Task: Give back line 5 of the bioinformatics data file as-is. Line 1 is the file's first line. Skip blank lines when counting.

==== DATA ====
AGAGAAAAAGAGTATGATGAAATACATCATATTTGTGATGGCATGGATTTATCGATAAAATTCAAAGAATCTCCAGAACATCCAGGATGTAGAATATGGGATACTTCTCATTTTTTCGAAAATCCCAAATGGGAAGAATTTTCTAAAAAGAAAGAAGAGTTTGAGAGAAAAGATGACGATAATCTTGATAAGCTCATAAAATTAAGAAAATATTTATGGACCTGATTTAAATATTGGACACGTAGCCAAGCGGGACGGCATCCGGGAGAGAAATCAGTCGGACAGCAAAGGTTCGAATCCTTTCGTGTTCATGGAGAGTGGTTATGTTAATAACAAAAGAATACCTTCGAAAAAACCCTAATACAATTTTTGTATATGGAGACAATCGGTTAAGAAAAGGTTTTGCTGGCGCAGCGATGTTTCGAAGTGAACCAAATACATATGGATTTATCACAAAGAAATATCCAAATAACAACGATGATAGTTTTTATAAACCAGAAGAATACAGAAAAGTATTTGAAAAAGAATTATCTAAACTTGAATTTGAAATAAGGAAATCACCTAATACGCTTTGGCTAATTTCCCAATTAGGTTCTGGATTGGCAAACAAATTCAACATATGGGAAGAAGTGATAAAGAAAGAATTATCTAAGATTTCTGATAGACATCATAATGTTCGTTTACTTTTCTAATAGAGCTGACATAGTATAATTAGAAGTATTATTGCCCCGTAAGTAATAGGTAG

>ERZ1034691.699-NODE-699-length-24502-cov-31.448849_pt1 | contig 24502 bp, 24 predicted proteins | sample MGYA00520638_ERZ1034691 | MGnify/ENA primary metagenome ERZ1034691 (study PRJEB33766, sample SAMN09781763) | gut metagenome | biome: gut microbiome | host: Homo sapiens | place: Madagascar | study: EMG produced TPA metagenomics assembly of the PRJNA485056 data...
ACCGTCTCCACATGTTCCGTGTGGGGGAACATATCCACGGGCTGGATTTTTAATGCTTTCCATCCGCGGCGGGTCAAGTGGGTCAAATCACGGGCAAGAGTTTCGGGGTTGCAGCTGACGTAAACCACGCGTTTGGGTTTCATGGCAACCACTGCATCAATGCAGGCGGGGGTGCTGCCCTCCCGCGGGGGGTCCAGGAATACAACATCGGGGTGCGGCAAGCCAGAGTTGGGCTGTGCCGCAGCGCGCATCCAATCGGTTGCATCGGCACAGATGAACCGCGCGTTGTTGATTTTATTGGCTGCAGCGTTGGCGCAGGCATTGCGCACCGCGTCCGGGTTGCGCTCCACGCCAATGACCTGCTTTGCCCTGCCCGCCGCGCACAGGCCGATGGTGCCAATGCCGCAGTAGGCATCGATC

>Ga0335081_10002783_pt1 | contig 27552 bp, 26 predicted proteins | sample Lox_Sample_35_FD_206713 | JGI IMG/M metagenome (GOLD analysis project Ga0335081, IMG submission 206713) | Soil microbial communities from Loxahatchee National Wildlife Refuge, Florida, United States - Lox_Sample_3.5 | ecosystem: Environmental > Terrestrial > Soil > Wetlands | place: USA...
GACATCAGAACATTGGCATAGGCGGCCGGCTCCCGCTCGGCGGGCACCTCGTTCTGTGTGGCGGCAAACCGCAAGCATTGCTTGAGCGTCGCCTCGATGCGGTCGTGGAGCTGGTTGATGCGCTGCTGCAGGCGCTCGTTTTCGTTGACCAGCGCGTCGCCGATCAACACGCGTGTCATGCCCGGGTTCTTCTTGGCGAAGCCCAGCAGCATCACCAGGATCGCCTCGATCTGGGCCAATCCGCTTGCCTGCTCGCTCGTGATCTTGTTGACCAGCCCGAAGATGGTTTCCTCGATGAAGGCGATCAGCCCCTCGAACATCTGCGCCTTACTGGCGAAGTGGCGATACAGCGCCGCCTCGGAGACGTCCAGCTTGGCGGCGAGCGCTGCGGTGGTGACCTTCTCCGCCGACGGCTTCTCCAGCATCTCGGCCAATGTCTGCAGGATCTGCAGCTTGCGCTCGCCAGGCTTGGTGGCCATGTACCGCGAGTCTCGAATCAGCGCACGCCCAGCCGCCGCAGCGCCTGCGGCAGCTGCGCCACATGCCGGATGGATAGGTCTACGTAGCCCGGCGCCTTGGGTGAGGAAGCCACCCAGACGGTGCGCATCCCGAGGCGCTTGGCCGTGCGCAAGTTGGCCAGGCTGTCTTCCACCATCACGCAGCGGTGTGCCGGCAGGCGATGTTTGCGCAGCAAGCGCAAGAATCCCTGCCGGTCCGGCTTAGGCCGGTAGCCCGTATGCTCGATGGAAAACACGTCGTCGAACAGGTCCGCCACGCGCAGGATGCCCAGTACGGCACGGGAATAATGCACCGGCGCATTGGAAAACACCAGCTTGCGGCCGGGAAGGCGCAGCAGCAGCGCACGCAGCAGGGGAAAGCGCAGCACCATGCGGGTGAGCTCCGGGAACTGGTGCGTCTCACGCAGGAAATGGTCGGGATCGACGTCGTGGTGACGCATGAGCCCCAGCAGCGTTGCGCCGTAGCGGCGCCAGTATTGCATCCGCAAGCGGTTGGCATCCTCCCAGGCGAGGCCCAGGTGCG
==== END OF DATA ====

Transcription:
GACATCAGAACATTGGCATAGGCGGCCGGCTCCCGCTCGGCGGGCACCTCGTTCTGTGTGGCGGCAAACCGCAAGCATTGCTTGAGCGTCGCCTCGATGCGGTCGTGGAGCTGGTTGATGCGCTGCTGCAGGCGCTCGTTTTCGTTGACCAGCGCGTCGCCGATCAACACGCGTGTCATGCCCGGGTTCTTCTTGGCGAAGCCCAGCAGCATCACCAGGATCGCCTCGATCTGGGCCAATCCGCTTGCCTGCTCGCTCGTGATCTTGTTGACCAGCCCGAAGATGGTTTCCTCGATGAAGGCGATCAGCCCCTCGAACATCTGCGCCTTACTGGCGAAGTGGCGATACAGCGCCGCCTCGGAGACGTCCAGCTTGGCGGCGAGCGCTGCGGTGGTGACCTTCTCCGCCGACGGCTTCTCCAGCATCTCGGCCAATGTCTGCAGGATCTGCAGCTTGCGCTCGCCAGGCTTGGTGGCCATGTACCGCGAGTCTCGAATCAGCGCACGCCCAGCCGCCGCAGCGCCTGCGGCAGCTGCGCCACATGCCGGATGGATAGGTCTACGTAGCCCGGCGCCTTGGGTGAGGAAGCCACCCAGACGGTGCGCATCCCGAGGCGCTTGGCCGTGCGCAAGTTGGCCAGGCTGTCTTCCACCATCACGCAGCGGTGTGCCGGCAGGCGATGTTTGCGCAGCAAGCGCAAGAATCCCTGCCGGTCCGGCTTAGGCCGGTAGCCCGTATGCTCGATGGAAAACACGTCGTCGAACAGGTCCGCCACGCGCAGGATGCCCAGTACGGCACGGGAATAATGCACCGGCGCATTGGAAAACACCAGCTTGCGGCCGGGAAGGCGCAGCAGCAGCGCACGCAGCAGGGGAAAGCGCAGCACCATGCGGGTGAGCTCCGGGAACTGGTGCGTCTCACGCAGGAAATGGTCGGGATCGACGTCGTGGTGACGCATGAGCCCCAGCAGCGTTGCGCCGTAGCGGCGCCAGTATTGCATCCGCAAGCGGTTGGCATCCTCCCAGGCGAGGCCCAGGTGCG